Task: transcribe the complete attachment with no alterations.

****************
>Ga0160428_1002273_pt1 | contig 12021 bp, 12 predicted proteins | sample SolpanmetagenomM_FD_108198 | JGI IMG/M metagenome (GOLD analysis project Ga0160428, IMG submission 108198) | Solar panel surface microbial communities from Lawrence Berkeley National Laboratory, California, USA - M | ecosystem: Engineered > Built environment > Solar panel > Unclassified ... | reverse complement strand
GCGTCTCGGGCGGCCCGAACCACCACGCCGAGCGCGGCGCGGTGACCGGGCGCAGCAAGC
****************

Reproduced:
>Ga0160428_1002273_pt1 | contig 12021 bp, 12 predicted proteins | sample SolpanmetagenomM_FD_108198 | JGI IMG/M metagenome (GOLD analysis project Ga0160428, IMG submission 108198) | Solar panel surface microbial communities from Lawrence Berkeley National Laboratory, California, USA - M | ecosystem: Engineered > Built environment > Solar panel > Unclassified ... | reverse complement strand
GCGTCTCGGGCGGCCCGAACCACCACGCCGAGCGCGGCGCGGTGACCGGGCGCAGCAAGC